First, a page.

Tax Case Studies
TAX-FREE SPIN-OFF OF SUBSIDIARY
Situation: Company A, a conglomerate, sought to distribute its stock in one of its subsidiaries to its shareholders on a tax-free basis. Following the "spin-off", the subsidiary would merge with a REIT and the combined business would seek to qualify as a REIT. The merger would result in the shareholders of the conglomerate owning at least 60% of the newly organized REIT. The parties applied for a private letter ruling with the IRS and, following a delay of many months, the IRS refused to rule on whether the spin-off qualifies as tax-free under Section 355.
Issue: The primary issue on which the tax-free status of the spin-off could be challenged is whether Company A, the distributing corporation, had a valid corporate business purpose for undertaking the spin-off. This is a subjective test but can be confirmed and corroborated by objective evidence - e.g., board meeting minutes, correspondence, etc. A second issue - whether an "active business" was spun-off - usually is an objective test that may not require insurance. However, in this case, as the newly organized business had to qualify as a REIT (which is essentially passive), this was an additional issue for which the insured sought coverage.
IRC Section: §355
TRANSFER OF CONTROL FOLLOWING SPIN-OFF
Situation: Company A effectuated a tax-free spin-off to its shareholders of its stock in Subsidiary X. The corporate business purpose of the spin-off was to allow Subsidiary X to effectively raise capital. More than six months later, Company A received an unsolicited, unexpected offer to be purchased at a significant premium to its widely accepted value. Because the offer came within two years of the spin off of Subsidiary X, it is likely that the tax-free status of the spin-off will be challenged by the IRS.
Issue: A "change of control" of either Company A or its Subsidiary X following a spin-off could, if found to be part of a plan (or series of transactions), requires Company A to recognize gain as if it sold Subsidiary X for fair market value. The Tax Insurance policy insures Company A (or its successor) from tax liability resulting from the spin-off being stripped of its tax-free status.
IRC Section Implicated: § 355(e)
TAX-FREE CORPORATE REORGANIZATION
Situation: Company A has acquired Company B in a statutory merger. Forty percent of the purchase price was paid in Company A voting stock and the remainder was paid in cash. After the deal closed, the parties became concerned that a portion of the compensation paid to certain Company B executives under employment agreements entered into in connection with the transaction could be re-characterized by the IRS as additional consideration for the Company B stock. If so, such a re-characterization could jeopardize the tax-free status of the merger.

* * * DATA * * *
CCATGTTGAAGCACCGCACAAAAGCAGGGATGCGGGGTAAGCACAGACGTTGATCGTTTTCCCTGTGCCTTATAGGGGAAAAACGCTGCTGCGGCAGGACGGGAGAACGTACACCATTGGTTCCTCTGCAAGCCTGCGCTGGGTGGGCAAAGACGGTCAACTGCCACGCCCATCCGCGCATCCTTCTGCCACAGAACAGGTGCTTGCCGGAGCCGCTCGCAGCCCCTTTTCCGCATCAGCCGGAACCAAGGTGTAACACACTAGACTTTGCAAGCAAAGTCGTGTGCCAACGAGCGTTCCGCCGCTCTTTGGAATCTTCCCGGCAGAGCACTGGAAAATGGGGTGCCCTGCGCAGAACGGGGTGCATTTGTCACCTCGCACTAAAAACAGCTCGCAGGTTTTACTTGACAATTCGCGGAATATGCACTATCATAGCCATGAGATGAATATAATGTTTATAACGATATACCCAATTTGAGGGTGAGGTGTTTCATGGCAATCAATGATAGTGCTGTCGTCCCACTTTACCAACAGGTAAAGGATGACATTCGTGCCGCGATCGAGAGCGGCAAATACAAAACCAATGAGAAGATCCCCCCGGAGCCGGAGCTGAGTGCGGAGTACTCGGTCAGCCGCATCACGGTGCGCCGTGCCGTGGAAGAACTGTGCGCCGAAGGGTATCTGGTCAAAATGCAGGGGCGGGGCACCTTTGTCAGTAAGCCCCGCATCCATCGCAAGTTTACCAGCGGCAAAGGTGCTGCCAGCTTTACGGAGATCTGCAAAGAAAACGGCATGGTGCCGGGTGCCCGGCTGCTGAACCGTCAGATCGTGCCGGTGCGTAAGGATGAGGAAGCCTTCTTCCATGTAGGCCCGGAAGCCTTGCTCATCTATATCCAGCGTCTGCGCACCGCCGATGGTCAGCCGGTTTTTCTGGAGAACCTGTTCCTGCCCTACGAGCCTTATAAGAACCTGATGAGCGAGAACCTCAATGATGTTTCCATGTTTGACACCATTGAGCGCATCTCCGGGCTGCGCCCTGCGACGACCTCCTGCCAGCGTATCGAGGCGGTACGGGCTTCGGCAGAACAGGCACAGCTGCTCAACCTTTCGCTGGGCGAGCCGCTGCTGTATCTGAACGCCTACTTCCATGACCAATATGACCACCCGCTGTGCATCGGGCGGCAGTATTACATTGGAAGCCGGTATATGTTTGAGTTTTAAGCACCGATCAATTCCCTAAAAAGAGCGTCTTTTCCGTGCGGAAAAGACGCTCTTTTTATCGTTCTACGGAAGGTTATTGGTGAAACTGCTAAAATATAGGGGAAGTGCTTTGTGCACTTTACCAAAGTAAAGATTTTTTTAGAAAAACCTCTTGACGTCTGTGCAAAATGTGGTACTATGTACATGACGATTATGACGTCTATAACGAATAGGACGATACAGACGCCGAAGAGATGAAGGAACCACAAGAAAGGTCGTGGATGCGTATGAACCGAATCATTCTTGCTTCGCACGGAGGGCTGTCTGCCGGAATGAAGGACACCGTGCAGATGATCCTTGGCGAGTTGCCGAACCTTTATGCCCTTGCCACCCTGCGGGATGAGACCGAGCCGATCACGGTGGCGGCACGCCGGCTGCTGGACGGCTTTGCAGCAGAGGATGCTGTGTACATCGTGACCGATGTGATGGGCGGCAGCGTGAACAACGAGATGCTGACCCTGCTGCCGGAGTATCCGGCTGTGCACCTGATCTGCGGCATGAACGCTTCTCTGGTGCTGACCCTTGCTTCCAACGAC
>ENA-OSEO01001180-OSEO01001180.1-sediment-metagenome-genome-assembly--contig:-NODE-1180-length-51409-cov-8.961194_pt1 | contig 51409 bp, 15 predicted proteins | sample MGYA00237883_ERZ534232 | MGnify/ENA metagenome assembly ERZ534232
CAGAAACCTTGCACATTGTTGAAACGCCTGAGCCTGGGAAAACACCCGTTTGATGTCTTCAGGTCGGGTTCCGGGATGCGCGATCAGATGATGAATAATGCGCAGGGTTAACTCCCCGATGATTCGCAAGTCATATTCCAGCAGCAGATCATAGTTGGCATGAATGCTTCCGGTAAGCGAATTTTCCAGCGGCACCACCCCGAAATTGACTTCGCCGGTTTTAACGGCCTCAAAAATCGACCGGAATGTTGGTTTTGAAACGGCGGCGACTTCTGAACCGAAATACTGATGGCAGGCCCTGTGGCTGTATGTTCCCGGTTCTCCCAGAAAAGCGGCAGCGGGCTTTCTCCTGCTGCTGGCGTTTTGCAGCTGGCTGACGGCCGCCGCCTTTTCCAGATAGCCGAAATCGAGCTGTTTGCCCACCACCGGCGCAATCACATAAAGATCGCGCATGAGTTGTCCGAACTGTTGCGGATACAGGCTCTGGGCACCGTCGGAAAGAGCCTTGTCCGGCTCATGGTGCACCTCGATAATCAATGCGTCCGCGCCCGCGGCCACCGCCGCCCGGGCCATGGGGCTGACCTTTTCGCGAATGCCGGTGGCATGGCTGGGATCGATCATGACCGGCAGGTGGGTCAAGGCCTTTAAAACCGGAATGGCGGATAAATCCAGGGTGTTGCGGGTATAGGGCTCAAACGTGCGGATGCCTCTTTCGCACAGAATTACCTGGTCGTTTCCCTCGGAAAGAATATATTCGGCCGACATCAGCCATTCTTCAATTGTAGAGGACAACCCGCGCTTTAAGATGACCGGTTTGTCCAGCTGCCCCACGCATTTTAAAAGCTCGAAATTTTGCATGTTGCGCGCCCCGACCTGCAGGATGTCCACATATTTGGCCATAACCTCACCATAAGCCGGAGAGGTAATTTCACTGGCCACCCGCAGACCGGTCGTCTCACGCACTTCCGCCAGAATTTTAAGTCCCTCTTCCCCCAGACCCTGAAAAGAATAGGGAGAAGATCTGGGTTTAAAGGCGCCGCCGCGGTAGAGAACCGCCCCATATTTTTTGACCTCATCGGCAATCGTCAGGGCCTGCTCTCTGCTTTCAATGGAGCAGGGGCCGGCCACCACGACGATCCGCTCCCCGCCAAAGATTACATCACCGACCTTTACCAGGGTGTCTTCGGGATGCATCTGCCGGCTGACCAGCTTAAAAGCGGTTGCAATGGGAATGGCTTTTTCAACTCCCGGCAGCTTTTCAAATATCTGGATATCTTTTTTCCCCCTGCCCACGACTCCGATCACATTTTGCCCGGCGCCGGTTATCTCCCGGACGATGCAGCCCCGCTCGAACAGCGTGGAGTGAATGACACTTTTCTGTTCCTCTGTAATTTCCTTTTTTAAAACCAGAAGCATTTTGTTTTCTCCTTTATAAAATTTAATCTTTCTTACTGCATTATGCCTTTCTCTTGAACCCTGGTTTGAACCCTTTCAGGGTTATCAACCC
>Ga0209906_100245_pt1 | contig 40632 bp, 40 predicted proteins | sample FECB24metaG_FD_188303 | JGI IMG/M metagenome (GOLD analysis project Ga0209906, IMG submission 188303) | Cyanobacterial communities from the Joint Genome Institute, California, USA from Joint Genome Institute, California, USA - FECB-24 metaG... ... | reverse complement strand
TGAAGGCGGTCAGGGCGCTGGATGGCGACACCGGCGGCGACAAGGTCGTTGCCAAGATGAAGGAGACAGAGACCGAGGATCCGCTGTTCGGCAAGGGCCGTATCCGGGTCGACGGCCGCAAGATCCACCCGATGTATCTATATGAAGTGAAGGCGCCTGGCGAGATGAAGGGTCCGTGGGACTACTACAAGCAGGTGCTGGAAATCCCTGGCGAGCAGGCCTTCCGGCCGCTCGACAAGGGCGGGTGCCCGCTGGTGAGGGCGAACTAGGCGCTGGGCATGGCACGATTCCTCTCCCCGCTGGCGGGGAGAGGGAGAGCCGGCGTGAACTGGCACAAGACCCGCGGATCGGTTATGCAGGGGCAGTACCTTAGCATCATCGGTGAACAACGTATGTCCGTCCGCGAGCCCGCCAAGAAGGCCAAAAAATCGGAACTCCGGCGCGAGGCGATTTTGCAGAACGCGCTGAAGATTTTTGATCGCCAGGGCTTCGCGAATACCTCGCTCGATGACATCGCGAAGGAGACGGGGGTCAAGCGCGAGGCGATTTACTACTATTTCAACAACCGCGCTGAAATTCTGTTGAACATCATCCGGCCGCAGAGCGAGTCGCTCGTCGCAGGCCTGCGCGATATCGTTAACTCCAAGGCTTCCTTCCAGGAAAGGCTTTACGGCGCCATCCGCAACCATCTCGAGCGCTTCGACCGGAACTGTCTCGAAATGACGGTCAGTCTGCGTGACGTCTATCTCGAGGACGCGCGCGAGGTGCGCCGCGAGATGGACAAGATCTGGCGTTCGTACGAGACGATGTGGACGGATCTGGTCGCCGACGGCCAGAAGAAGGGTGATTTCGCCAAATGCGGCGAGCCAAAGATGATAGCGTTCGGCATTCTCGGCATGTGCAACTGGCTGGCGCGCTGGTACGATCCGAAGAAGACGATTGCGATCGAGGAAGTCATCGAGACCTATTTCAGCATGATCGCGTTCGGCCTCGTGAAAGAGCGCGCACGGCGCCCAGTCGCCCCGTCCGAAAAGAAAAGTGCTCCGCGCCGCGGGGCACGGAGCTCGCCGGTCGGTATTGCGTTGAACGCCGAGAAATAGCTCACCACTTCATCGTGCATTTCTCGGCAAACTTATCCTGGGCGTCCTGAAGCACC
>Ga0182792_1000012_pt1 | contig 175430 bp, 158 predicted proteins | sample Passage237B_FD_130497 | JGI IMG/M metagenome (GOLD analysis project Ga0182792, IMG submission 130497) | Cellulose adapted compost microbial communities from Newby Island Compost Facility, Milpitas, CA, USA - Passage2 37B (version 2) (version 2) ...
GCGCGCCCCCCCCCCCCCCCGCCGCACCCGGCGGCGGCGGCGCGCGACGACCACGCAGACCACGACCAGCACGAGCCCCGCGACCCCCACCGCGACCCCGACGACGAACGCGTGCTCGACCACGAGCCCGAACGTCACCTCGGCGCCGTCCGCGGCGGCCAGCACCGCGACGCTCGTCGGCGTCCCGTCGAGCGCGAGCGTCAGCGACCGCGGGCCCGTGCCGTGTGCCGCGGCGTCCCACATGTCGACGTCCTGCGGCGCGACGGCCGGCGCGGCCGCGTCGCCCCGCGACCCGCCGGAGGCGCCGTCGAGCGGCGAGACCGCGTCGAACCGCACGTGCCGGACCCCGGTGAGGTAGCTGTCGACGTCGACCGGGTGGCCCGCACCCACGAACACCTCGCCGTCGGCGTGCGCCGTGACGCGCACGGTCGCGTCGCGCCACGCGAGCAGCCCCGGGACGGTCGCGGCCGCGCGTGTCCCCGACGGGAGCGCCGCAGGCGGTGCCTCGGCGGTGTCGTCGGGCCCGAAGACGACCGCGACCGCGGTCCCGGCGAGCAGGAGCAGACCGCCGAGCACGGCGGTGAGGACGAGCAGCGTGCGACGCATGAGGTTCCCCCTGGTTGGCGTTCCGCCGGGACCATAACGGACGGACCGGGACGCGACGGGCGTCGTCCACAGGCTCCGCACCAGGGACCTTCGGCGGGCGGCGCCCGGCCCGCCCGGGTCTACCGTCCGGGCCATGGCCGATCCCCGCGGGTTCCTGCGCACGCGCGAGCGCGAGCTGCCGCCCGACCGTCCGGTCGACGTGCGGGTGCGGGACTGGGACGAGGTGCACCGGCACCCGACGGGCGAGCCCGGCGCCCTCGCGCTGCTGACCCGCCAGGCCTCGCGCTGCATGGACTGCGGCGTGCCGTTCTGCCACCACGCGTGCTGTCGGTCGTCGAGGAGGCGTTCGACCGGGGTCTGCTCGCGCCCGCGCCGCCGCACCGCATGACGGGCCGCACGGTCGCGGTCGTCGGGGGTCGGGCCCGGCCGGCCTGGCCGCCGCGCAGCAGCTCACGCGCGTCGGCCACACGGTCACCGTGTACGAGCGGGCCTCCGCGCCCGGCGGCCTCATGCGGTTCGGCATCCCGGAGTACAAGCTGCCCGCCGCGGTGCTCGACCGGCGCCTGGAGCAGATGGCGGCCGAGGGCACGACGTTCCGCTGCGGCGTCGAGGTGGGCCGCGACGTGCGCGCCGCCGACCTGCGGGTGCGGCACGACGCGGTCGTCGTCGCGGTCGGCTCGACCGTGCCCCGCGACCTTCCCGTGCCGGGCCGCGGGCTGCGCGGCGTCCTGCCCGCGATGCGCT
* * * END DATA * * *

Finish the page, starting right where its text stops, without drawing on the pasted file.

Issue: In order to qualify as a tax-free statutory merger, the parties must satisfy, among other things, a "continuity of interest" requirement. This requirement in general is satisfied where at least 40% of the consideration is paid in stock of the acquiring company. If a portion of the executive compensation is re-characterized as consideration for Company B stock, which results in the cash consideration in the transaction exceeding 60% of the purchase price, the transaction may not qualify as a tax-free reorganization. As a result, Company B shareholders would have to recognize gain on the difference between the fair market value of the shares and their basis in the stock. The Tax Insurance policy insures the Company B shareholders for this risk.
IRC Section Implicated: § 368(a)(1)(A)
CHARACTERIZATION OF PAYMENTS BY BUYER TO SHAREHOLDER EMPLOYEES OF SELLER AS CAPITAL GAIN
Situation: Company A is acquiring Company B. Some shareholder employees of Company B received promissory notes from Company A as partial payment of the purchase price.
Issue: The shareholder employees are concerned that the IRS will challenge the characterization of payments of principal under the notes as return of capital and attempt to have them recognized as ordinary income. The Tax Insurance policy insures the shareholder employees of Company B from loss arising out of this risk.
IRC Section Implicated: § 1221
USING NET OPERATING LOSSES TO AVOID TAX ON CAPITAL GAIN
Situation: Company A plans to sell two subsidiaries, Subsidiary X and Subsidiary Y, that have generated net operating losses, and then itself via a merger. The successor company to Company A seeks to use the net operating losses generated by Subsidiary X and Subsidiary Y to offset the gain Company A will recognize as a result of the sale of the subsidiaries.
Issue: The buyers of Subsidiary X and Subsidiary Y wish to be indemnified for any shared tax liability arising from Company A's attempt to absorb its gain by using the net operating losses. The Tax Insurance policy insures both Company A (as well as its successors and assigns) and the buyers of Subsidiary X and/or Subsidiary Y.
IRC Section Implicated: § 382
DEDUCTIBILITY OF INTANGIBLE DRILLING COSTS BY AN OIL DRILLING FUND
Situation: An oil drilling fund is seeking investors, acquiring interests, and preparing to drill.
Issue: Some investors are concerned that the IRS will challenge the characterization of outlays as intangible drilling costs. The Tax Insurance Policy insures that the investors will be able to deduct the intangible drilling costs as incurred.
IRC Section Implicated: § 263(c)